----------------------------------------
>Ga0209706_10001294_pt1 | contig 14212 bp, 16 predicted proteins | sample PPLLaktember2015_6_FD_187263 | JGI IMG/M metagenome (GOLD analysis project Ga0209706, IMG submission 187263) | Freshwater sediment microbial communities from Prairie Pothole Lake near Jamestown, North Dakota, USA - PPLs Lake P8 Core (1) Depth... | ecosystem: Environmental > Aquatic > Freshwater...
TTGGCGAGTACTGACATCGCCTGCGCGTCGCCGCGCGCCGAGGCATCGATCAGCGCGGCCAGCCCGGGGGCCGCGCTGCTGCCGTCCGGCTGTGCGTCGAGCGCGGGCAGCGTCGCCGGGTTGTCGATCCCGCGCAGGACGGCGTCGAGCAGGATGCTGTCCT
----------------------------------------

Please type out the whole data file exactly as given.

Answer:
>Ga0209706_10001294_pt1 | contig 14212 bp, 16 predicted proteins | sample PPLLaktember2015_6_FD_187263 | JGI IMG/M metagenome (GOLD analysis project Ga0209706, IMG submission 187263) | Freshwater sediment microbial communities from Prairie Pothole Lake near Jamestown, North Dakota, USA - PPLs Lake P8 Core (1) Depth... | ecosystem: Environmental > Aquatic > Freshwater...
TTGGCGAGTACTGACATCGCCTGCGCGTCGCCGCGCGCCGAGGCATCGATCAGCGCGGCCAGCCCGGGGGCCGCGCTGCTGCCGTCCGGCTGTGCGTCGAGCGCGGGCAGCGTCGCCGGGTTGTCGATCCCGCGCAGGACGGCGTCGAGCAGGATGCTGTCCT